ISLAND WIDE – Where does your drinking water come from? Do you know? This year’s Canada Water Week theme “Watersheds 101” aims to celebrate World Water Day (March 22) by educating Canadians about their watersheds and the drinking water systems they serve. Canadian Geographic defines a watershed as “an area of land where all the surface water drains into the same place, whether it’s a creek, a stream, a river or an ocean.” That means that no matter where you are in Canada, you’re standing in a watershed.
For Dr. Paul Hasselback, medical health officer responsible for drinking water on the Island, “it is important to know your water system, and remember that anytime you come in contact with fresh water on the Island, it could become someone’s drinking water. Surface and recreational activities can have significant impact on water quality. ”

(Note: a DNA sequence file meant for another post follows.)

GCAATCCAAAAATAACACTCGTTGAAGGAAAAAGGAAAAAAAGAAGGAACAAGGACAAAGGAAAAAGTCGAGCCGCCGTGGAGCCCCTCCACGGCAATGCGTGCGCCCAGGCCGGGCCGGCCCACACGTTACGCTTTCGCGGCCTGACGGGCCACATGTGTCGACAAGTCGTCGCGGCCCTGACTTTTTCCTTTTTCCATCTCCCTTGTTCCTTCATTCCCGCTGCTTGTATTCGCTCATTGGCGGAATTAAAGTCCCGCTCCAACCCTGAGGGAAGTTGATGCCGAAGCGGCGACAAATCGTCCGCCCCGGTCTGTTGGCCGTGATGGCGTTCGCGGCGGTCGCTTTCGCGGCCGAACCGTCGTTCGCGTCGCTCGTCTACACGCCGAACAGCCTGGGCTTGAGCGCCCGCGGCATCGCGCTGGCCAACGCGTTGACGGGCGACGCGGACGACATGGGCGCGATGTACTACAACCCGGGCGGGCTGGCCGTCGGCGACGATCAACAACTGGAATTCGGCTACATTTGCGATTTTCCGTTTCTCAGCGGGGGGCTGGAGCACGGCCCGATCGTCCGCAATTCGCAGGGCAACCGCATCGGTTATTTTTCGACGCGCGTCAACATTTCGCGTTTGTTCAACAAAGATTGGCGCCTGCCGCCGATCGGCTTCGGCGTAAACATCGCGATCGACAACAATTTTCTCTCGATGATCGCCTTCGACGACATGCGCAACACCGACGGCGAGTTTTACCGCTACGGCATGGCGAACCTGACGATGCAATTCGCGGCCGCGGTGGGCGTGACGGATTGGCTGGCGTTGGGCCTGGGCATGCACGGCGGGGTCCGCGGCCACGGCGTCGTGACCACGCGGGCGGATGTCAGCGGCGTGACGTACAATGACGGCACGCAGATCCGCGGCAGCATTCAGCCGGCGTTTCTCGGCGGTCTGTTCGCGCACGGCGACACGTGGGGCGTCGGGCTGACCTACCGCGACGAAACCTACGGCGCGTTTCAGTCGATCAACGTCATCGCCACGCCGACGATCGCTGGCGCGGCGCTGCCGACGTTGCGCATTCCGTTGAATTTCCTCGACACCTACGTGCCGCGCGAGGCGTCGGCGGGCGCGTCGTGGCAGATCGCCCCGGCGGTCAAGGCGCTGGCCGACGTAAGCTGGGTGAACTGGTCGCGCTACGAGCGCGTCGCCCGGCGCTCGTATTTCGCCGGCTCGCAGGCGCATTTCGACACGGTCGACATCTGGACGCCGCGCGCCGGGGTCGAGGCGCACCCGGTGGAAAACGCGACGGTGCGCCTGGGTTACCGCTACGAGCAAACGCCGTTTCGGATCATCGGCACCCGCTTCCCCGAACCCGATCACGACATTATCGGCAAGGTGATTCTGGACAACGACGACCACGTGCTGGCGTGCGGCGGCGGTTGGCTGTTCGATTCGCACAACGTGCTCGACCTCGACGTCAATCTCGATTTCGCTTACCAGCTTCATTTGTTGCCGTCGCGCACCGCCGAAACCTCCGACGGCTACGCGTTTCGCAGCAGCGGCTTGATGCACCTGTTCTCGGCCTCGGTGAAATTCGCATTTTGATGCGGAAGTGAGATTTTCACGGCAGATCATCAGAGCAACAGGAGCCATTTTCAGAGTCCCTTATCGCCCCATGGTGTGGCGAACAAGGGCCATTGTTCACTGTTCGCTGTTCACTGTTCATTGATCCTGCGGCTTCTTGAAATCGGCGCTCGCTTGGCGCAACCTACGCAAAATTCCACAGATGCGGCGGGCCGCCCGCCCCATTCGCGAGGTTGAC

Understanding your watershed and the drinking water systems it serves
On Vancouver Island, there are 898 drinking water systems. At least 150 of these systems are from surface water sources which supply drinking water to larger municipalities such as Victoria, Nanaimo, Courtenay, Campbell River, Port Alberni, Ucluelet and Tofino.
Midsized municipal systems such as the City of Duncan, parts of North Cowichan, North Cedar and most rural areas on the Island rely on groundwater as the source for their drinking water.
Watershed protections are in place on Vancouver Island to protect drinking water originating from surface water. Protection measures can include closing the watershed to the public, regulating or zoning it, and providing education to the public about protecting open watersheds as vital resources for everyone.
Everyone can take steps protect our watersheds
Around the house, you can protect your watershed by reducing the amount of pesticides and fertilizers you use on your lawn, conserve water, store and dispose of harmful materials properly.
Clean drinking water is one of our most precious resources. Know where yours comes from and do your part to protect it!
Find your Watershed (Canadian Geographic Interactive maps) http://www.canadiangeographic.ca/watersheds/map/
Canada Water Week
Island Health water sampling information and inspections http://www.viha.ca/mho/water
Water Wells & Surface Flooding: